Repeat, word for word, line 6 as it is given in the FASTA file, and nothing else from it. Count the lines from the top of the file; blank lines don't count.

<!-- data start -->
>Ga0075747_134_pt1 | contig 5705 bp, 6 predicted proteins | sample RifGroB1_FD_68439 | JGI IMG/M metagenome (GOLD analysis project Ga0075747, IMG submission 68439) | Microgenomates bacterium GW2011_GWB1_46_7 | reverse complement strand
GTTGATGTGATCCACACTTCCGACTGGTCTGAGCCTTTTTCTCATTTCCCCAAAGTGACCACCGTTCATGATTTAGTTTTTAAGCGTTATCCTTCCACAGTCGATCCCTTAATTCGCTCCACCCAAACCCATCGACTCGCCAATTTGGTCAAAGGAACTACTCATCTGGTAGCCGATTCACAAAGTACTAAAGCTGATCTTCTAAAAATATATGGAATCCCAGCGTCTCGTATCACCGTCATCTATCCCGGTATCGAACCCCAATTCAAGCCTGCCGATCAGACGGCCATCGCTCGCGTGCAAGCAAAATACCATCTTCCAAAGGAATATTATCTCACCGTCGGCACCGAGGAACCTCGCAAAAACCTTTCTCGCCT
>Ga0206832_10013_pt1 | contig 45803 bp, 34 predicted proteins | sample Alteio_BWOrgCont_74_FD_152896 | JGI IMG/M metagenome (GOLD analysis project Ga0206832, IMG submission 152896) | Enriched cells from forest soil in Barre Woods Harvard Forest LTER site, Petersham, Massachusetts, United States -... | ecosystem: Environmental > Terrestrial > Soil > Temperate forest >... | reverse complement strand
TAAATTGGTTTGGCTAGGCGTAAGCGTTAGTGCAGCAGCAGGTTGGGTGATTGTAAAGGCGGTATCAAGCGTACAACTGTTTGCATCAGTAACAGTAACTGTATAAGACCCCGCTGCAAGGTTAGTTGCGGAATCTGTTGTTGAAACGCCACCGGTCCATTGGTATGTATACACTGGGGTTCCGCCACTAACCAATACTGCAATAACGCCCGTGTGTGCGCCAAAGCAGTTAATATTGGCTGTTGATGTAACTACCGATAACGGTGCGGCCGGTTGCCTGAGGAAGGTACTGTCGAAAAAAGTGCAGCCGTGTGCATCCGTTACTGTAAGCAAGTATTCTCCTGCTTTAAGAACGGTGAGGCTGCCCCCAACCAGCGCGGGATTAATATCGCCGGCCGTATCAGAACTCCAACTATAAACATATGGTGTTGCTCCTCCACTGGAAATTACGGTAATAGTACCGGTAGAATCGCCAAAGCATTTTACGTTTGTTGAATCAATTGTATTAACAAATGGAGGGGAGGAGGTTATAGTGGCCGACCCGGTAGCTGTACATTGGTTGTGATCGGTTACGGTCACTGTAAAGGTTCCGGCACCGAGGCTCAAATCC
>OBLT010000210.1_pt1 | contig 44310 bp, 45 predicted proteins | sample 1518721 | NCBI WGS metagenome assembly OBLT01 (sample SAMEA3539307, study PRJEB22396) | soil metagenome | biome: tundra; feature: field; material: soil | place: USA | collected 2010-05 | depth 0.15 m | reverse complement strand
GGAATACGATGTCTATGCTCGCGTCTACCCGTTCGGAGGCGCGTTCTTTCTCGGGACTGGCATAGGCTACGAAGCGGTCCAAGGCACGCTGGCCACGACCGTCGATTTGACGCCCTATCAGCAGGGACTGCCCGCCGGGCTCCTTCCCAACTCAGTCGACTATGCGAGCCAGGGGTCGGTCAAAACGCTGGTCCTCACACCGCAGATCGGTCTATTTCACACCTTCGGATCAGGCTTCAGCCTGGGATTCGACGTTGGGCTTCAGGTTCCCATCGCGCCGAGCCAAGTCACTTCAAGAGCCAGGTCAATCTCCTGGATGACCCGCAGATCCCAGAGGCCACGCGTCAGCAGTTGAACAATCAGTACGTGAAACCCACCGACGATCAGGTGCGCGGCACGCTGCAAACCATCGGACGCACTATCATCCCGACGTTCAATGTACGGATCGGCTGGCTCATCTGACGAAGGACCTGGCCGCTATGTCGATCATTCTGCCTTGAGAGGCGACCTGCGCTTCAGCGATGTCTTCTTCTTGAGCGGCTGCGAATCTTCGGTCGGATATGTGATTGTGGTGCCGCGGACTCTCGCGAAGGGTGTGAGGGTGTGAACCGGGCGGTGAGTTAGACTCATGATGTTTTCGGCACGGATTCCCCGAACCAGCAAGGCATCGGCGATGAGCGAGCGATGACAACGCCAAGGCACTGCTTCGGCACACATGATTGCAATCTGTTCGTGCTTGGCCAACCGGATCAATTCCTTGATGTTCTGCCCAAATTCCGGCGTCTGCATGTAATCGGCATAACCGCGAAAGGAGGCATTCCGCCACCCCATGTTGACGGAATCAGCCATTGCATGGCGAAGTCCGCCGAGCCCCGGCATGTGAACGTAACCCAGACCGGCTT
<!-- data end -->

GGAATACGATGTCTATGCTCGCGTCTACCCGTTCGGAGGCGCGTTCTTTCTCGGGACTGGCATAGGCTACGAAGCGGTCCAAGGCACGCTGGCCACGACCGTCGATTTGACGCCCTATCAGCAGGGACTGCCCGCCGGGCTCCTTCCCAACTCAGTCGACTATGCGAGCCAGGGGTCGGTCAAAACGCTGGTCCTCACACCGCAGATCGGTCTATTTCACACCTTCGGATCAGGCTTCAGCCTGGGATTCGACGTTGGGCTTCAGGTTCCCATCGCGCCGAGCCAAGTCACTTCAAGAGCCAGGTCAATCTCCTGGATGACCCGCAGATCCCAGAGGCCACGCGTCAGCAGTTGAACAATCAGTACGTGAAACCCACCGACGATCAGGTGCGCGGCACGCTGCAAACCATCGGACGCACTATCATCCCGACGTTCAATGTACGGATCGGCTGGCTCATCTGACGAAGGACCTGGCCGCTATGTCGATCATTCTGCCTTGAGAGGCGACCTGCGCTTCAGCGATGTCTTCTTCTTGAGCGGCTGCGAATCTTCGGTCGGATATGTGATTGTGGTGCCGCGGACTCTCGCGAAGGGTGTGAGGGTGTGAACCGGGCGGTGAGTTAGACTCATGATGTTTTCGGCACGGATTCCCCGAACCAGCAAGGCATCGGCGATGAGCGAGCGATGACAACGCCAAGGCACTGCTTCGGCACACATGATTGCAATCTGTTCGTGCTTGGCCAACCGGATCAATTCCTTGATGTTCTGCCCAAATTCCGGCGTCTGCATGTAATCGGCATAACCGCGAAAGGAGGCATTCCGCCACCCCATGTTGACGGAATCAGCCATTGCATGGCGAAGTCCGCCGAGCCCCGGCATGTGAACGTAACCCAGACCGGCTT